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News

Racing for Holland to use new suspension technology developed by Creuat and Corus in Le-Mans 24 Hour

Corus Automotive : 15 June, 2005  (Application Story)
The Racing for Holland team entry in this year's gruelling 24-hour Le Mans race will be using a unique hydropneumatic interconnected suspension system designed to maximise the racecars' traction, grip and stability, which ultimately will help it go faster.
The Racing for Holland team entry in this year's gruelling 24-hour Le Mans race will be using a unique hydropneumatic interconnected suspension system designed to maximise the racecars' traction, grip and stability, which ultimately will help it go faster.

The new system developed by Creuat, a Catalan suspension technology specialist, with material knowledge, expertise and support from Corus, one of the world's leading steel producers, has tested very well in the build up to the 2005 Le-Mans 24 hour race and has quickly demonstrated its potential to help the Racing for Holland team improve the vehicle dynamics of its racecar.

Commenting on using the Creuat suspension technology, Jan Lammers, Racing for Holland driver and winner of Le Mans in 1988 said: 'We have been very impressed during testing on how the new system can help maximise vehicle stability and improve traction and grip, especially over irregular, bumpy surfaces. It will give us much more flexibility in the set up of our racecar depending on physical conditions during the race and we are confident that it will help us produce a good result.'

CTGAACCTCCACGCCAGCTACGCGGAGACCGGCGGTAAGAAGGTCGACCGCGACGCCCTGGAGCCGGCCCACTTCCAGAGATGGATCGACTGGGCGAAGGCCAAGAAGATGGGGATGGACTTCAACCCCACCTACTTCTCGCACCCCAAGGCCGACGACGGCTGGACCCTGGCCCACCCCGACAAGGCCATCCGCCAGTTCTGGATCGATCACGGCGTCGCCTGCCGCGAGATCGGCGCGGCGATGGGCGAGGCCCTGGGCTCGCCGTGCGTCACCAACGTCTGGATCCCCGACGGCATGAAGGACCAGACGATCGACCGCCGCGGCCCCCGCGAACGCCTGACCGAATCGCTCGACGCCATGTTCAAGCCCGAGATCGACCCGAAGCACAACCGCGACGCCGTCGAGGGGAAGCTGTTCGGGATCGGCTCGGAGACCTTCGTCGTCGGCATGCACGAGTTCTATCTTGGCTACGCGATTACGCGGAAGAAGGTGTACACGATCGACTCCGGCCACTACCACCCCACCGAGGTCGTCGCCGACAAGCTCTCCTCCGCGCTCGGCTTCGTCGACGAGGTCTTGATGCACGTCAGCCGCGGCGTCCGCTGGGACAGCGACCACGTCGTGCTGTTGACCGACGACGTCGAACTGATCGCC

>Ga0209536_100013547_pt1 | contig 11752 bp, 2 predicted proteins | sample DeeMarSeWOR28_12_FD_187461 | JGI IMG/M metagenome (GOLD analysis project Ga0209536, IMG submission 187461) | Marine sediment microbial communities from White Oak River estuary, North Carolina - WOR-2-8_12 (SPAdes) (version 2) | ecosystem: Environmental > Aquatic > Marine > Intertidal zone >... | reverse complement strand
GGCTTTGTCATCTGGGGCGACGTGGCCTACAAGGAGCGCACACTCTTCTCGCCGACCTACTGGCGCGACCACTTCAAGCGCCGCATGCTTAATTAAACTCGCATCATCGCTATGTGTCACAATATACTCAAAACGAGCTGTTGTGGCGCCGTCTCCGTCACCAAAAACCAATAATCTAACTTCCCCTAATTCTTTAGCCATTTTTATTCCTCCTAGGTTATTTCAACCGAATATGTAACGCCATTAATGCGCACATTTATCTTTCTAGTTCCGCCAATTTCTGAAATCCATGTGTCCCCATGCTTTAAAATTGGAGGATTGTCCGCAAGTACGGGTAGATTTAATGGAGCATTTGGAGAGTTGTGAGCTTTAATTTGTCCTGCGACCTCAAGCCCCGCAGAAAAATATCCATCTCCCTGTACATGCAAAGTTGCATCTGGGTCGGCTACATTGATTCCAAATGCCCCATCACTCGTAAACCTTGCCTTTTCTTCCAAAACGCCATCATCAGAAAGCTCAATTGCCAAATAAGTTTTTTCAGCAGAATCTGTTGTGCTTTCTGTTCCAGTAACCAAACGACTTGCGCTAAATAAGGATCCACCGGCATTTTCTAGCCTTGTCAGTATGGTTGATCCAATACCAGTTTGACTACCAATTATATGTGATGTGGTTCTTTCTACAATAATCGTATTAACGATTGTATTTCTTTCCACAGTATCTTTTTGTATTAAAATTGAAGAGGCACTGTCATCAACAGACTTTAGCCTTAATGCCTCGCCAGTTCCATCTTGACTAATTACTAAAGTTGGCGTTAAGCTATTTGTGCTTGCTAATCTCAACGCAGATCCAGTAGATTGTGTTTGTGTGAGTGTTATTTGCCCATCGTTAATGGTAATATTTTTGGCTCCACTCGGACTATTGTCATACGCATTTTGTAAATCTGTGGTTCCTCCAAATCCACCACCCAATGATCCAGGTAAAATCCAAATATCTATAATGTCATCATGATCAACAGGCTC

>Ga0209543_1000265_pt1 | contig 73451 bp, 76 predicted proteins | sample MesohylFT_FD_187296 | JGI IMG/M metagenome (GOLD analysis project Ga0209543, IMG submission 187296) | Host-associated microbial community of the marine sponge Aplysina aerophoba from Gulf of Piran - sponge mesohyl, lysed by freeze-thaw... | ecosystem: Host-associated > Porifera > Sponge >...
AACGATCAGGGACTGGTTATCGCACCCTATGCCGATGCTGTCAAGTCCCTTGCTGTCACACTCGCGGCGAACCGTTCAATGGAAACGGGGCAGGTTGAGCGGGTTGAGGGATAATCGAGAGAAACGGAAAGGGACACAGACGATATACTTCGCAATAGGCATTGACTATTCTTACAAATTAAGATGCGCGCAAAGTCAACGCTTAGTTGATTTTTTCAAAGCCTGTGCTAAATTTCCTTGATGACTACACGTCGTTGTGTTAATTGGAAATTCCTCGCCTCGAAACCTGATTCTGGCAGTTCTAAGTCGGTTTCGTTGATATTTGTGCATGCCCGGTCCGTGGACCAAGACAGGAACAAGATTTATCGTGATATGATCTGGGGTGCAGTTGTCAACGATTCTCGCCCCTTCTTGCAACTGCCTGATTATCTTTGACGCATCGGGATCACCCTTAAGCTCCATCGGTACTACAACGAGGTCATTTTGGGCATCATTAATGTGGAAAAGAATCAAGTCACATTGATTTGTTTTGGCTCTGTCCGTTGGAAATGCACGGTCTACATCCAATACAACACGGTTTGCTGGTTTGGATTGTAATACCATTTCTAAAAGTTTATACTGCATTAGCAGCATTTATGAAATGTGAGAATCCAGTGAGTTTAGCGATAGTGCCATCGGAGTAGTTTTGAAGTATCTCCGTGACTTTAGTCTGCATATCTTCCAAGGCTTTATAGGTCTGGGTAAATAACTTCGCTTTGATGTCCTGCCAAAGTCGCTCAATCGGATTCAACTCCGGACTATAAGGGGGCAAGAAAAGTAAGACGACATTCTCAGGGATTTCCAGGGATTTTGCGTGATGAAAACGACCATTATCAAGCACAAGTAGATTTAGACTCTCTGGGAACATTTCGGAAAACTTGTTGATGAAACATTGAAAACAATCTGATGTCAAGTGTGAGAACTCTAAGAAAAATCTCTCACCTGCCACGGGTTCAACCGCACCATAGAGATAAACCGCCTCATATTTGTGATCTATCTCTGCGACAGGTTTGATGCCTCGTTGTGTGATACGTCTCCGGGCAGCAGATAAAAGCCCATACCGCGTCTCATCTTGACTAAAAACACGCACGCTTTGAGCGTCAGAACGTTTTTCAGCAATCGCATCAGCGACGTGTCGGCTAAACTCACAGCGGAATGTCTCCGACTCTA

In conventional suspensions, components such as the springs and dampers are fitted to each wheel and react to individual wheel movements only. The Creuat system, however, is designed to incorporate all the elements in a central device, linking front and rear suspension together. Importantly, instead of just reacting to individual wheel movements, the Creuat system can allow the vehicle's suspension to react separately to roll, pitch and vertical body movements, thus helping to control weight distribution among the wheels.

Josep Fontdecaba, Engineering Director Creuat added: 'Racing for Holland will be able to take advantage of the adjustable damper and spring rates for roll and pitch to maximise stability and softer vertical and axle crossing movements to maximise traction and grip. The Le-Mans 24 hours race is one of the longest and toughest in the world and we believe that the new suspension system will give Racing for Holland, the only team using this technology, a competitive edge this weekend.'

The Creuat system has also been successfully trialed and tested in a number of other prototype vehicles ranging from large off-road to niche sports cars. Mr Fontdecaba continues: 'However, hydropneumatic suspension systems rely on strong yet lightweight materials to contain the gas used as the mechanical spring. It is therefore very important that the right materials are used which is why we have worked closely with Corus utilising their knowledge of materials, processes and vehicle engineering to help develop our new suspension technology.'

Kevin Draper, Manager Product Market Development Automotive, Corus Strip Products IJmuiden said: 'Corus is a company at the forefront of understanding material properties and their applications. We are delighted to add our extensive expertise, particularly in the area of lightweight high-strength steels, to the development of this new suspension technology and wish the Racing for Holland team success in the Le-Mans 24 hour race.'

The 73rd annual Le Mans 24 hour race takes place on Saturday 18th June starting at 4pm.
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